To allow all students to be part of the class conversation, discussion activities can be implemented that provide all students with equitable and comfortable participation in the class. Such methods include:
  • Using online discussion forums in place of synchronous discussions, providing every student with an equitable platform and a chance to think through responses before sharing them. This is one area in which a shift to remote or online instruction could promote equity and inclusion.
  • Using small group discussions, to give all students more opportunity to engage in discussions.
  • Adopting student blogging and other forms of open pedagogy projects give all students a voice as well as a sense of autonomy (increasing student engagement and motivation).
5 Income and wealth disparities
The effect of income and wealth inequality is partly offset by the infrastructure provided by residential campuses. All students on campus typically have access to reliable high-speed Internet services, campus computer labs, quiet study spaces, and have access to meal plans that reduce food insecurity. During a shift to remote instruction, students from low-income households lose this support structure and face increased challenges in participating fully in their courses. SUNY institutions attempted to remediate this to some extent by providing loaner computers, arranging for wifi hot spots or assisting in connecting with free Internet resources provided by Spectrum to low-income households this past spring, and by allowing some students to stay in campus dormitories.
In designing remote instruction, though, instructors should:
  • be sure that all class activities can be completed on mobile devices and have low bandwidth requirements
  • not require students to open their cameras and microphone during synchronous settings (students may be living in noisy environment or may be embarrassed by their living conditions)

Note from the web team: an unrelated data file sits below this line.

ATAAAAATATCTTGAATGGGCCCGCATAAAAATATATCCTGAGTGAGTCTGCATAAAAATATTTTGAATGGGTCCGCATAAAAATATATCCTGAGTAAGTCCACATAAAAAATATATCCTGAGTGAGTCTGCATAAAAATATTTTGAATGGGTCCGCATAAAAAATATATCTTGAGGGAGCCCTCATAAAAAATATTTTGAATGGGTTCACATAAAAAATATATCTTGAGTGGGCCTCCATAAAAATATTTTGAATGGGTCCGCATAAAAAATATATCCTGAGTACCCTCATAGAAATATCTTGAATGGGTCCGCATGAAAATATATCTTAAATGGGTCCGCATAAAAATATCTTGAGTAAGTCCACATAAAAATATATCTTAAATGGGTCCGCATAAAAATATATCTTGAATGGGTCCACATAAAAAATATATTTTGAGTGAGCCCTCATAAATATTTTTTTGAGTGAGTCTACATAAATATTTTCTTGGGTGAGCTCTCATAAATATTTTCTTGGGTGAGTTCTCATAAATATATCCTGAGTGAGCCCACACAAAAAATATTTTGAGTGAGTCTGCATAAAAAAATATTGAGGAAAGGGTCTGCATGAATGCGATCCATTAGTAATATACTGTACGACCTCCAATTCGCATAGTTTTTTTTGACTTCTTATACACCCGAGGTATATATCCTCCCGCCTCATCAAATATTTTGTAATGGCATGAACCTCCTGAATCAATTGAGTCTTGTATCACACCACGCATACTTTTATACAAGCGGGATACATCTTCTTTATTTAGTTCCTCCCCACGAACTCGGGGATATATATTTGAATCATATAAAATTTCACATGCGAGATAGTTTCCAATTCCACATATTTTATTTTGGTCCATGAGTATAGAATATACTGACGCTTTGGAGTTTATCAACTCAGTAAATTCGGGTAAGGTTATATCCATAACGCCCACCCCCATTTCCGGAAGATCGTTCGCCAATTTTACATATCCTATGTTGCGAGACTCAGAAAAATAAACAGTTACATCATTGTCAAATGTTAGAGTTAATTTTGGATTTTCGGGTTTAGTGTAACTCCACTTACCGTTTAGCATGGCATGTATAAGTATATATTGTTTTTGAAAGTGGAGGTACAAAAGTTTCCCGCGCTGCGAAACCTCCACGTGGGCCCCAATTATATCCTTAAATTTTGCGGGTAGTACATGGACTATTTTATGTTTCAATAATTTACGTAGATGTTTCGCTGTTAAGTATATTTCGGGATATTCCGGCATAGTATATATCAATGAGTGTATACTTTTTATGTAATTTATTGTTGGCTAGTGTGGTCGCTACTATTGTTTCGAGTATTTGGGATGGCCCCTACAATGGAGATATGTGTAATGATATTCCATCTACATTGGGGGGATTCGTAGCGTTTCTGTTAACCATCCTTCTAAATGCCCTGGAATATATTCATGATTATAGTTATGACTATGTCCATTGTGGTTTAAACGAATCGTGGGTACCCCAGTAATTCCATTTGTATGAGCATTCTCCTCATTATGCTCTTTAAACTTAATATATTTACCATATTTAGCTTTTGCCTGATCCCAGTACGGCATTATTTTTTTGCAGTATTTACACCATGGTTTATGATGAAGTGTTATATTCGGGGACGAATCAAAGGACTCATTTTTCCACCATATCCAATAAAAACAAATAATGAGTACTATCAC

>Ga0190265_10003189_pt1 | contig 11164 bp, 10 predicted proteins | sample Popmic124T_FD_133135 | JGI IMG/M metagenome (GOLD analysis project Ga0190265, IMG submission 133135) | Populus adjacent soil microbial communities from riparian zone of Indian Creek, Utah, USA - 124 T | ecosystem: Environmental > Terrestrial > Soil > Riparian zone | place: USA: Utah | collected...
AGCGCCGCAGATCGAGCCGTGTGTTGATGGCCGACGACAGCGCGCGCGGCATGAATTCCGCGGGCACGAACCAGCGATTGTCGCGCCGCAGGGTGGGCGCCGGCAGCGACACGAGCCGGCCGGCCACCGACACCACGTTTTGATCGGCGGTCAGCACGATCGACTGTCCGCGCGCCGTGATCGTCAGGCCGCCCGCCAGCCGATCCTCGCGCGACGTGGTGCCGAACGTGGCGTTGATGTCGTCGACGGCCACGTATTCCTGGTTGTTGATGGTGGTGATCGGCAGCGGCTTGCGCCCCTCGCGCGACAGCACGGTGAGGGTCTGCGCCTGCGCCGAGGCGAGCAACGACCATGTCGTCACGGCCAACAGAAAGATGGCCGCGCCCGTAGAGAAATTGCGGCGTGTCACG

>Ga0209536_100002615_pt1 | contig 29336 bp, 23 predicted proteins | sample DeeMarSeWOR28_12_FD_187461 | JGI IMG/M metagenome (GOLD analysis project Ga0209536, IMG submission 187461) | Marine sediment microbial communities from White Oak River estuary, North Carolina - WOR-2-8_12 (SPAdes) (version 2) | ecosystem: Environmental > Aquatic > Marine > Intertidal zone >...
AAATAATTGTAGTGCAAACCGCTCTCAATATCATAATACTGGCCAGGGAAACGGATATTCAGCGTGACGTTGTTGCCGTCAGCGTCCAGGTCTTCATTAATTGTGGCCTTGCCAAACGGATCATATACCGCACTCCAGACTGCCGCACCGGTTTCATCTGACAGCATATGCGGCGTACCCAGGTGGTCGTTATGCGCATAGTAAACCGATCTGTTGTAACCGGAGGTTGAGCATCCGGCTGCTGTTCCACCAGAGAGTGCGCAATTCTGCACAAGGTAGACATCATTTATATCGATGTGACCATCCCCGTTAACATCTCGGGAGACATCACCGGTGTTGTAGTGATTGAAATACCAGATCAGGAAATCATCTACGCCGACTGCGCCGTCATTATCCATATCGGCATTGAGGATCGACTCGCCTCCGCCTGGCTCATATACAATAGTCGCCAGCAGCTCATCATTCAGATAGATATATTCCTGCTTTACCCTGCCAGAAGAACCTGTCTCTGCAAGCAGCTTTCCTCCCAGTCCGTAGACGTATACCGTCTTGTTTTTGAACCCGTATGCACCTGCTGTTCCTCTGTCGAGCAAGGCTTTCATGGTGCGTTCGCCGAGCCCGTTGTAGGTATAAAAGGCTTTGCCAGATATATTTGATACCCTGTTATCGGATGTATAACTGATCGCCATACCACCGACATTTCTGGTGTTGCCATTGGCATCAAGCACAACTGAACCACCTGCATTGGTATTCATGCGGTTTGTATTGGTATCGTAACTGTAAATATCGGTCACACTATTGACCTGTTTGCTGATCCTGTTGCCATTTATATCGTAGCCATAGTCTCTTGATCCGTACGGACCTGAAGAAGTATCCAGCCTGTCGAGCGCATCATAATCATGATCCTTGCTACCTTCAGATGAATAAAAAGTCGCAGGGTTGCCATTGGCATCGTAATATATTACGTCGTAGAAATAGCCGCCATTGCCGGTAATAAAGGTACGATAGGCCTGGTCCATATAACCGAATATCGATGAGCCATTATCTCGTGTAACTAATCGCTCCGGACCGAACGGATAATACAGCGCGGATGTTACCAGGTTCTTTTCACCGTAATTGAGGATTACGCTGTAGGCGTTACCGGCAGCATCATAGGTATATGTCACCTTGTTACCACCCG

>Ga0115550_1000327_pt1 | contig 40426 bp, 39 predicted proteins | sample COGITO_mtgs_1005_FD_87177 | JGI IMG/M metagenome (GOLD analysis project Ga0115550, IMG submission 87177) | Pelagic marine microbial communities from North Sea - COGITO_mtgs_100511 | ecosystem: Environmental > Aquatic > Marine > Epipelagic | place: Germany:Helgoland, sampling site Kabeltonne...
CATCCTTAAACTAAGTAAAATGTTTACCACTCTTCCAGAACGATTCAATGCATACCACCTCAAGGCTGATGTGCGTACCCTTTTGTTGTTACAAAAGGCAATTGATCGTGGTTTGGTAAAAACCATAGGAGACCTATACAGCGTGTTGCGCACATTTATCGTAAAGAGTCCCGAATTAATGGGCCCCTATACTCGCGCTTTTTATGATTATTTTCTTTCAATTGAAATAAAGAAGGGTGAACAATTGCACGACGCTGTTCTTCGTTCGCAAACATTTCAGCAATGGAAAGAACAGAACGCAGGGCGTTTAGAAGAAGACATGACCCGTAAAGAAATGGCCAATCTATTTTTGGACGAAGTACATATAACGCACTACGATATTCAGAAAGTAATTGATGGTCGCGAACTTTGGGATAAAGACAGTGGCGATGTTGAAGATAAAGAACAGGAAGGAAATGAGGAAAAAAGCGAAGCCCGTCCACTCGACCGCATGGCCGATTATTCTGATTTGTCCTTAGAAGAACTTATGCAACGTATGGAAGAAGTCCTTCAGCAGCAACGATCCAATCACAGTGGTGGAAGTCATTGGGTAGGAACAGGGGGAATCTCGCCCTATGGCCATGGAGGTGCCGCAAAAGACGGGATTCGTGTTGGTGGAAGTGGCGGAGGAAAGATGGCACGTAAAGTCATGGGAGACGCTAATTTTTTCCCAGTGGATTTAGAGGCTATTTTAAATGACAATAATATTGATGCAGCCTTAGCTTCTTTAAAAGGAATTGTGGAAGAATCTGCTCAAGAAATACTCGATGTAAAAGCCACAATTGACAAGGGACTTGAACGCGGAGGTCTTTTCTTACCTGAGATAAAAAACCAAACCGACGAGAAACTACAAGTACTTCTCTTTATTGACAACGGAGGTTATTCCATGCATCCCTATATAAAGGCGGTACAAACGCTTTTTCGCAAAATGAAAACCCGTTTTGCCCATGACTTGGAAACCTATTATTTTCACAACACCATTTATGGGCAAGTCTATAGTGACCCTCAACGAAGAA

• provide alternative tasks for students that are living in rural areas without high-speed Internet access.

Ahn, T., Arcidiacono, P., Hopson, A., & Thomas, J. R. (2019). Equilibrium grade inflation with implications for female interest in stem majors (No. w26556). National Bureau of Economic Research.

American Psychological Association (APA). (2006). Stereotype threat widens achievement gap.

Banaji, M. R., & Greenwald, A. G. (2016). Blindspot: Hidden biases of good people. Bantam.

Dowd, A. C. (2000). Collegiate grading practices and the gender pay gapEducation Policy Analysis Archives, 8, 10.

Nunn, Lisa. (2018). 3 Simple Strategies for Faculty: A Week-By-Week Resource for Teaching First-Year and First-Generation Students. New Jersey: Rutgers University Press.

Spencer, S. J., Steele, C. M., & Quinn, D. M. (1999). Stereotype threat and women’s math performance. Journal of Experimental Social Psychology, 35, 4-28.

Steele, C. M. (1997). A threat in the air: How stereotypes shape the intellectual identities and performance of women and African-Americans. American Psychologist, 52, 613-629.

Steele, C. M. (1999, August). Thin ice: “Stereotype threat” and black college students. The Atlantic Monthly, 284(2), 44-47, 50-54.Steele, C. M., & Aronson, J. (1995). Stereotype threat and the intellectual test performance of African-Americans. Journal of Personality and Social Psychology, 69, 797-811.

Watch – a Video about Inclusion Considerations for Remote International Students (14 minutes)

Additional Resource:

The University of Kansas created a Diversity, Equity, and Inclusion Course Checklist.

It includes links to other resources, and it has a Creative Commons license so you can remix and reuse it with attribution.